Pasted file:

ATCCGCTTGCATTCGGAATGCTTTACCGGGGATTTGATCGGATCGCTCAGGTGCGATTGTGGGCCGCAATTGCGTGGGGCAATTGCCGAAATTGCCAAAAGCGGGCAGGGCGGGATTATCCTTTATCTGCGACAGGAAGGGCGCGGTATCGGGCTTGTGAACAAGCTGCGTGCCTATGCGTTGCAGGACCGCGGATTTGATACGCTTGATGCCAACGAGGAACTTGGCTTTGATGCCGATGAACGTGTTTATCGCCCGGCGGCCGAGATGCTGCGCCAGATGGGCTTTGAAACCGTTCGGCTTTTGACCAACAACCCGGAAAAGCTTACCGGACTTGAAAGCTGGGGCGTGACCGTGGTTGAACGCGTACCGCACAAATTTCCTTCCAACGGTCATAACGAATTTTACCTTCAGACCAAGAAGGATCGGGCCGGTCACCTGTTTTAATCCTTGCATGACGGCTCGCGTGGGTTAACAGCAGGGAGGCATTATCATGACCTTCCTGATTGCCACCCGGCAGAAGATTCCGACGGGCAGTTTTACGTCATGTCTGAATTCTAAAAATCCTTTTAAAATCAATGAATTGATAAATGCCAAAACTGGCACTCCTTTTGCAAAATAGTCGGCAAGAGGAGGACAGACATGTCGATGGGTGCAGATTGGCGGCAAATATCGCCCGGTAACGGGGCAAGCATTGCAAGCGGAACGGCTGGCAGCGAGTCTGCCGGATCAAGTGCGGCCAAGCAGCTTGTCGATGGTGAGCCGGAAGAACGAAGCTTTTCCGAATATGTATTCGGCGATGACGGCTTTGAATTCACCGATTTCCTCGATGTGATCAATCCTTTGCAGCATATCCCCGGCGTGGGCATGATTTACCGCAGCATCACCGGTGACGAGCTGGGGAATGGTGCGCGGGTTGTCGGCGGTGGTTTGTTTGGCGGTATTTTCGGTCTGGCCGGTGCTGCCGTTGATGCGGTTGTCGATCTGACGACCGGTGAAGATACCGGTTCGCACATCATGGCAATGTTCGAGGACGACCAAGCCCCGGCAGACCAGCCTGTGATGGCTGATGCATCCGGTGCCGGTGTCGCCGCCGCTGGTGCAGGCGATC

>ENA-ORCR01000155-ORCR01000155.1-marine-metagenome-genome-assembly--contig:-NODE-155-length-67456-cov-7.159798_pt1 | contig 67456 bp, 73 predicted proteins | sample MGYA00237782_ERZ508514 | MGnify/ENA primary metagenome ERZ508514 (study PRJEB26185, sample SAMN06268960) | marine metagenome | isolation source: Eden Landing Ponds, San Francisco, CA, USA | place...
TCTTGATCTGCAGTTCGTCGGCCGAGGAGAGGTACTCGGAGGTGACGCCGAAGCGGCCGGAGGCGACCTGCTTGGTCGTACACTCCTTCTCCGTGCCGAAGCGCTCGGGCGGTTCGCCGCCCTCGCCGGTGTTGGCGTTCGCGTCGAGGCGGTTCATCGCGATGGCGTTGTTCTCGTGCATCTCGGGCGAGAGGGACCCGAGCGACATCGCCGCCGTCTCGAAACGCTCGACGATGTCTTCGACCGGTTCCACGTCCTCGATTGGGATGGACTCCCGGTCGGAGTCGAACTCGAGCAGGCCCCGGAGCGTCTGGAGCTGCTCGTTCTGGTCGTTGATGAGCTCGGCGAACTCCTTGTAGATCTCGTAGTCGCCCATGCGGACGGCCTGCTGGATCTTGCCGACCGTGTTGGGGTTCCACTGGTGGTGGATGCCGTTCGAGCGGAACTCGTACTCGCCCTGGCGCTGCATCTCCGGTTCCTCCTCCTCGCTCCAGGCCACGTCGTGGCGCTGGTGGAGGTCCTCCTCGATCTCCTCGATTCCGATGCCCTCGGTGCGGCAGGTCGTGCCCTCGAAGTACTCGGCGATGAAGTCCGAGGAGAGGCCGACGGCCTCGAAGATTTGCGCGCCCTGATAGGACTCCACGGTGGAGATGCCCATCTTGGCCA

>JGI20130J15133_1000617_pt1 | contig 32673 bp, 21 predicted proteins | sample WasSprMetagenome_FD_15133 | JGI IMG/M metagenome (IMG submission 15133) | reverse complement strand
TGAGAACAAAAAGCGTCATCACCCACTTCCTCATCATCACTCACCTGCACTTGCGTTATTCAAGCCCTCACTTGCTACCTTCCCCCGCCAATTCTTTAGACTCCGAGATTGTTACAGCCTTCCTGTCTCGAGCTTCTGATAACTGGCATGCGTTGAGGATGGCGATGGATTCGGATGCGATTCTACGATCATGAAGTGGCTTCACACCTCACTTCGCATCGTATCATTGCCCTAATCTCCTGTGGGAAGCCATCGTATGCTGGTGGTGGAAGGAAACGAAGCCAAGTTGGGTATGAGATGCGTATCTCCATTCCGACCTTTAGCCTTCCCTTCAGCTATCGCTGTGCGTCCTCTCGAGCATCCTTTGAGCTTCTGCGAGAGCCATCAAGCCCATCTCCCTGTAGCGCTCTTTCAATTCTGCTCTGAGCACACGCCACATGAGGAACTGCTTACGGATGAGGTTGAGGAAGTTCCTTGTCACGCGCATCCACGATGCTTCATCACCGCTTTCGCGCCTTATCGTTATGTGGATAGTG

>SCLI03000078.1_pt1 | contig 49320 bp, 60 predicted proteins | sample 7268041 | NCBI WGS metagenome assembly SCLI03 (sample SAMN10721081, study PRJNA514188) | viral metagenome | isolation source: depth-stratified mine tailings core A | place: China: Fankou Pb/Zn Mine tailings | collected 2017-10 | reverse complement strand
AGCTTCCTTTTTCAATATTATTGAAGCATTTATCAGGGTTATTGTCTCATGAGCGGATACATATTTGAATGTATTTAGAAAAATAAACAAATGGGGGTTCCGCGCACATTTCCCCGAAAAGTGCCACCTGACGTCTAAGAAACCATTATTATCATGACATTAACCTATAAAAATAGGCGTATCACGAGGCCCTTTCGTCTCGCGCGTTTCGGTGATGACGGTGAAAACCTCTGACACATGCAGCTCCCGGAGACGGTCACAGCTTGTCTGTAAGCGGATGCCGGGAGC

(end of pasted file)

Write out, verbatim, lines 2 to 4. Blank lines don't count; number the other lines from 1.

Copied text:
>ENA-ORCR01000155-ORCR01000155.1-marine-metagenome-genome-assembly--contig:-NODE-155-length-67456-cov-7.159798_pt1 | contig 67456 bp, 73 predicted proteins | sample MGYA00237782_ERZ508514 | MGnify/ENA primary metagenome ERZ508514 (study PRJEB26185, sample SAMN06268960) | marine metagenome | isolation source: Eden Landing Ponds, San Francisco, CA, USA | place...
TCTTGATCTGCAGTTCGTCGGCCGAGGAGAGGTACTCGGAGGTGACGCCGAAGCGGCCGGAGGCGACCTGCTTGGTCGTACACTCCTTCTCCGTGCCGAAGCGCTCGGGCGGTTCGCCGCCCTCGCCGGTGTTGGCGTTCGCGTCGAGGCGGTTCATCGCGATGGCGTTGTTCTCGTGCATCTCGGGCGAGAGGGACCCGAGCGACATCGCCGCCGTCTCGAAACGCTCGACGATGTCTTCGACCGGTTCCACGTCCTCGATTGGGATGGACTCCCGGTCGGAGTCGAACTCGAGCAGGCCCCGGAGCGTCTGGAGCTGCTCGTTCTGGTCGTTGATGAGCTCGGCGAACTCCTTGTAGATCTCGTAGTCGCCCATGCGGACGGCCTGCTGGATCTTGCCGACCGTGTTGGGGTTCCACTGGTGGTGGATGCCGTTCGAGCGGAACTCGTACTCGCCCTGGCGCTGCATCTCCGGTTCCTCCTCCTCGCTCCAGGCCACGTCGTGGCGCTGGTGGAGGTCCTCCTCGATCTCCTCGATTCCGATGCCCTCGGTGCGGCAGGTCGTGCCCTCGAAGTACTCGGCGATGAAGTCCGAGGAGAGGCCGACGGCCTCGAAGATTTGCGCGCCCTGATAGGACTCCACGGTGGAGATGCCCATCTTGGCCA

>JGI20130J15133_1000617_pt1 | contig 32673 bp, 21 predicted proteins | sample WasSprMetagenome_FD_15133 | JGI IMG/M metagenome (IMG submission 15133) | reverse complement strand